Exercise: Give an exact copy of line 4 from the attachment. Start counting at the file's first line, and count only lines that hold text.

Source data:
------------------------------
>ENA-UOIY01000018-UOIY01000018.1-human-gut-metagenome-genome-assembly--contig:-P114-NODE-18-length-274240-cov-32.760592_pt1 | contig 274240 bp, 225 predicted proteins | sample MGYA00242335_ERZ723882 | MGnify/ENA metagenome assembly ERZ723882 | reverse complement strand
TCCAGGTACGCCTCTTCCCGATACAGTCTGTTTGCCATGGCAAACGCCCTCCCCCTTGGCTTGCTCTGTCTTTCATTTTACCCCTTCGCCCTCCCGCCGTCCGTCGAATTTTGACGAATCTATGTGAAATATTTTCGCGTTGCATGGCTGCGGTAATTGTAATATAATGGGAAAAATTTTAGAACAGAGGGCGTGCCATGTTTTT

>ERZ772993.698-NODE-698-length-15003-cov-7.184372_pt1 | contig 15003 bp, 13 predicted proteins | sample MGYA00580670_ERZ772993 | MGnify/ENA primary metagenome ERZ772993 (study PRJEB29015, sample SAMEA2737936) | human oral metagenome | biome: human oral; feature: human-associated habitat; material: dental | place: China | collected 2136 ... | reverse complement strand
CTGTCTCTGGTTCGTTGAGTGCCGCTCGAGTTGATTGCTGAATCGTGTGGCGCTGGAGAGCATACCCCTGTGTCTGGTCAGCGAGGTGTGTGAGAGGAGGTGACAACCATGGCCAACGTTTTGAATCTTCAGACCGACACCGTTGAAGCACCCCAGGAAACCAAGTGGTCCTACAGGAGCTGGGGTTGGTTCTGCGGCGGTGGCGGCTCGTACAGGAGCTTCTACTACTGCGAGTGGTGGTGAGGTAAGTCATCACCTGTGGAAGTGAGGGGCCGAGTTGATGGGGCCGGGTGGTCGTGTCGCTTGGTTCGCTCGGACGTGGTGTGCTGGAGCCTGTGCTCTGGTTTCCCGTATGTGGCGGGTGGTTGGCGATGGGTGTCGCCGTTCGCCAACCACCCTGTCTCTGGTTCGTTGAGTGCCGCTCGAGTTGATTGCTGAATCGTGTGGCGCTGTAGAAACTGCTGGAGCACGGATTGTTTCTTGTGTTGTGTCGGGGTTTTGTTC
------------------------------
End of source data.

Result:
CTGTCTCTGGTTCGTTGAGTGCCGCTCGAGTTGATTGCTGAATCGTGTGGCGCTGGAGAGCATACCCCTGTGTCTGGTCAGCGAGGTGTGTGAGAGGAGGTGACAACCATGGCCAACGTTTTGAATCTTCAGACCGACACCGTTGAAGCACCCCAGGAAACCAAGTGGTCCTACAGGAGCTGGGGTTGGTTCTGCGGCGGTGGCGGCTCGTACAGGAGCTTCTACTACTGCGAGTGGTGGTGAGGTAAGTCATCACCTGTGGAAGTGAGGGGCCGAGTTGATGGGGCCGGGTGGTCGTGTCGCTTGGTTCGCTCGGACGTGGTGTGCTGGAGCCTGTGCTCTGGTTTCCCGTATGTGGCGGGTGGTTGGCGATGGGTGTCGCCGTTCGCCAACCACCCTGTCTCTGGTTCGTTGAGTGCCGCTCGAGTTGATTGCTGAATCGTGTGGCGCTGTAGAAACTGCTGGAGCACGGATTGTTTCTTGTGTTGTGTCGGGGTTTTGTTC